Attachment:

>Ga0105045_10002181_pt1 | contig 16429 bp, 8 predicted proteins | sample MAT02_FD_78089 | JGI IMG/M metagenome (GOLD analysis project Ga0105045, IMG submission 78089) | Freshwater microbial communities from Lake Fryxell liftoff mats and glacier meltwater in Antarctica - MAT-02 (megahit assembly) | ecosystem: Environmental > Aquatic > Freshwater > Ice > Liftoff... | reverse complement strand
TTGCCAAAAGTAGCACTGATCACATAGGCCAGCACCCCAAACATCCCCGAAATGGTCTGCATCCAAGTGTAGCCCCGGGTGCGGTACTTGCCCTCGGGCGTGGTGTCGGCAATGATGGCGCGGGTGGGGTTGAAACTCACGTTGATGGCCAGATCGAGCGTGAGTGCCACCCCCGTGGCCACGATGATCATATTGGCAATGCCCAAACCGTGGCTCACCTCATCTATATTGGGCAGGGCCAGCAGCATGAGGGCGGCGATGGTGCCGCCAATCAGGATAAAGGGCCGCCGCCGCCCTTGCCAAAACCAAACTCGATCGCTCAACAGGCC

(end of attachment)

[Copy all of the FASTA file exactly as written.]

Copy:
>Ga0105045_10002181_pt1 | contig 16429 bp, 8 predicted proteins | sample MAT02_FD_78089 | JGI IMG/M metagenome (GOLD analysis project Ga0105045, IMG submission 78089) | Freshwater microbial communities from Lake Fryxell liftoff mats and glacier meltwater in Antarctica - MAT-02 (megahit assembly) | ecosystem: Environmental > Aquatic > Freshwater > Ice > Liftoff... | reverse complement strand
TTGCCAAAAGTAGCACTGATCACATAGGCCAGCACCCCAAACATCCCCGAAATGGTCTGCATCCAAGTGTAGCCCCGGGTGCGGTACTTGCCCTCGGGCGTGGTGTCGGCAATGATGGCGCGGGTGGGGTTGAAACTCACGTTGATGGCCAGATCGAGCGTGAGTGCCACCCCCGTGGCCACGATGATCATATTGGCAATGCCCAAACCGTGGCTCACCTCATCTATATTGGGCAGGGCCAGCAGCATGAGGGCGGCGATGGTGCCGCCAATCAGGATAAAGGGCCGCCGCCGCCCTTGCCAAAACCAAACTCGATCGCTCAACAGGCC